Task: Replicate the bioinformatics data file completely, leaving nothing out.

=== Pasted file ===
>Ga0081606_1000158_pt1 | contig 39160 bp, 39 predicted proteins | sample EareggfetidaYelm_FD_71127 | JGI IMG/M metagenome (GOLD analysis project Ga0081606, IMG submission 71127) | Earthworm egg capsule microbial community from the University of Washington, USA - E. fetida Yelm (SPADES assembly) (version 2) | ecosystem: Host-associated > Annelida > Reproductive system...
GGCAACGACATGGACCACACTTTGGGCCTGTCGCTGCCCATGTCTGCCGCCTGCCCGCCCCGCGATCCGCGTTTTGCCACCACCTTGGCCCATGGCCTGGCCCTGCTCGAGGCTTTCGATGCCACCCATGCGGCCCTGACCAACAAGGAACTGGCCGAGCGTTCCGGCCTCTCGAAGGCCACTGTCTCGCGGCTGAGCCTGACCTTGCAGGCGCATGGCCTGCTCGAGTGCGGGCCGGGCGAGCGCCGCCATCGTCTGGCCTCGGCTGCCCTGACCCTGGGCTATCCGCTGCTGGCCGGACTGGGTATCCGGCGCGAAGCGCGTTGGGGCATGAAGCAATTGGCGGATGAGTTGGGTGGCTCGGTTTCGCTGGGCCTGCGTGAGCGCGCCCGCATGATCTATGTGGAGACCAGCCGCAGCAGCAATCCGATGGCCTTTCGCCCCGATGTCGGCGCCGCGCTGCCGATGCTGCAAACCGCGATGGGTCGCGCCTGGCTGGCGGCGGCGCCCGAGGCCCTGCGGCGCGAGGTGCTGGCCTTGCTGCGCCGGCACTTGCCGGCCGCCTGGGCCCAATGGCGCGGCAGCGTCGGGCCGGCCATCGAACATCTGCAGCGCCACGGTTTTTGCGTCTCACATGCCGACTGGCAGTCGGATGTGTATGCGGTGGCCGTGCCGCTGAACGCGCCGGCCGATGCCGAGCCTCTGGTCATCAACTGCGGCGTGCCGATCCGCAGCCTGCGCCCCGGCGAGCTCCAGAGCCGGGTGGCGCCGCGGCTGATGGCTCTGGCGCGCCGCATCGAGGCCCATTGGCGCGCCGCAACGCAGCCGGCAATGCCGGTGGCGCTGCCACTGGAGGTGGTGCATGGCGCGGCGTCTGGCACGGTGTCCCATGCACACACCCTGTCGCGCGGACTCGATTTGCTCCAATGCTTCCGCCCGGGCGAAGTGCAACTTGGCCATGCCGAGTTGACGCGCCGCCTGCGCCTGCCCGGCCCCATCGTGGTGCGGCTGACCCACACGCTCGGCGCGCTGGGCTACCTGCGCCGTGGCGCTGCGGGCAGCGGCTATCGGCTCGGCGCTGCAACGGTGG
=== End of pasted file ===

>Ga0081606_1000158_pt1 | contig 39160 bp, 39 predicted proteins | sample EareggfetidaYelm_FD_71127 | JGI IMG/M metagenome (GOLD analysis project Ga0081606, IMG submission 71127) | Earthworm egg capsule microbial community from the University of Washington, USA - E. fetida Yelm (SPADES assembly) (version 2) | ecosystem: Host-associated > Annelida > Reproductive system...
GGCAACGACATGGACCACACTTTGGGCCTGTCGCTGCCCATGTCTGCCGCCTGCCCGCCCCGCGATCCGCGTTTTGCCACCACCTTGGCCCATGGCCTGGCCCTGCTCGAGGCTTTCGATGCCACCCATGCGGCCCTGACCAACAAGGAACTGGCCGAGCGTTCCGGCCTCTCGAAGGCCACTGTCTCGCGGCTGAGCCTGACCTTGCAGGCGCATGGCCTGCTCGAGTGCGGGCCGGGCGAGCGCCGCCATCGTCTGGCCTCGGCTGCCCTGACCCTGGGCTATCCGCTGCTGGCCGGACTGGGTATCCGGCGCGAAGCGCGTTGGGGCATGAAGCAATTGGCGGATGAGTTGGGTGGCTCGGTTTCGCTGGGCCTGCGTGAGCGCGCCCGCATGATCTATGTGGAGACCAGCCGCAGCAGCAATCCGATGGCCTTTCGCCCCGATGTCGGCGCCGCGCTGCCGATGCTGCAAACCGCGATGGGTCGCGCCTGGCTGGCGGCGGCGCCCGAGGCCCTGCGGCGCGAGGTGCTGGCCTTGCTGCGCCGGCACTTGCCGGCCGCCTGGGCCCAATGGCGCGGCAGCGTCGGGCCGGCCATCGAACATCTGCAGCGCCACGGTTTTTGCGTCTCACATGCCGACTGGCAGTCGGATGTGTATGCGGTGGCCGTGCCGCTGAACGCGCCGGCCGATGCCGAGCCTCTGGTCATCAACTGCGGCGTGCCGATCCGCAGCCTGCGCCCCGGCGAGCTCCAGAGCCGGGTGGCGCCGCGGCTGATGGCTCTGGCGCGCCGCATCGAGGCCCATTGGCGCGCCGCAACGCAGCCGGCAATGCCGGTGGCGCTGCCACTGGAGGTGGTGCATGGCGCGGCGTCTGGCACGGTGTCCCATGCACACACCCTGTCGCGCGGACTCGATTTGCTCCAATGCTTCCGCCCGGGCGAAGTGCAACTTGGCCATGCCGAGTTGACGCGCCGCCTGCGCCTGCCCGGCCCCATCGTGGTGCGGCTGACCCACACGCTCGGCGCGCTGGGCTACCTGCGCCGTGGCGCTGCGGGCAGCGGCTATCGGCTCGGCGCTGCAACGGTGG